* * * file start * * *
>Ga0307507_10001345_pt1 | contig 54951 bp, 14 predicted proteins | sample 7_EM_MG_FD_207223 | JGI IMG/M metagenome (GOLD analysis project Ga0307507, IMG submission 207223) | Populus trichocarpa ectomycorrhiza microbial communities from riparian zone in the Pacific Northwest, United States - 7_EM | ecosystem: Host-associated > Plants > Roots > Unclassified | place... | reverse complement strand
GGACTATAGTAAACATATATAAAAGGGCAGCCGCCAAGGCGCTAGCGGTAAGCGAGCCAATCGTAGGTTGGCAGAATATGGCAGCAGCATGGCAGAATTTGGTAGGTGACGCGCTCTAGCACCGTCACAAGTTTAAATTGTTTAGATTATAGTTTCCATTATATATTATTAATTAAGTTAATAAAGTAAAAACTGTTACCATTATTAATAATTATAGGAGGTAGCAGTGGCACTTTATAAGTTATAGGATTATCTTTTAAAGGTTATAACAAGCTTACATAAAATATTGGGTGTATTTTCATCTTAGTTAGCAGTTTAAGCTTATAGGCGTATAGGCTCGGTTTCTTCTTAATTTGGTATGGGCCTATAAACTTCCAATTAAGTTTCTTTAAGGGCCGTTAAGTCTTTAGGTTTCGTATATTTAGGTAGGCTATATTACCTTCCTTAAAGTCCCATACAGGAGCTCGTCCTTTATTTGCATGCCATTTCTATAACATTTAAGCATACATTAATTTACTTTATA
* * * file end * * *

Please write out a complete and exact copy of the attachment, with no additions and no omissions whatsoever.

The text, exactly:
>Ga0307507_10001345_pt1 | contig 54951 bp, 14 predicted proteins | sample 7_EM_MG_FD_207223 | JGI IMG/M metagenome (GOLD analysis project Ga0307507, IMG submission 207223) | Populus trichocarpa ectomycorrhiza microbial communities from riparian zone in the Pacific Northwest, United States - 7_EM | ecosystem: Host-associated > Plants > Roots > Unclassified | place... | reverse complement strand
GGACTATAGTAAACATATATAAAAGGGCAGCCGCCAAGGCGCTAGCGGTAAGCGAGCCAATCGTAGGTTGGCAGAATATGGCAGCAGCATGGCAGAATTTGGTAGGTGACGCGCTCTAGCACCGTCACAAGTTTAAATTGTTTAGATTATAGTTTCCATTATATATTATTAATTAAGTTAATAAAGTAAAAACTGTTACCATTATTAATAATTATAGGAGGTAGCAGTGGCACTTTATAAGTTATAGGATTATCTTTTAAAGGTTATAACAAGCTTACATAAAATATTGGGTGTATTTTCATCTTAGTTAGCAGTTTAAGCTTATAGGCGTATAGGCTCGGTTTCTTCTTAATTTGGTATGGGCCTATAAACTTCCAATTAAGTTTCTTTAAGGGCCGTTAAGTCTTTAGGTTTCGTATATTTAGGTAGGCTATATTACCTTCCTTAAAGTCCCATACAGGAGCTCGTCCTTTATTTGCATGCCATTTCTATAACATTTAAGCATACATTAATTTACTTTATA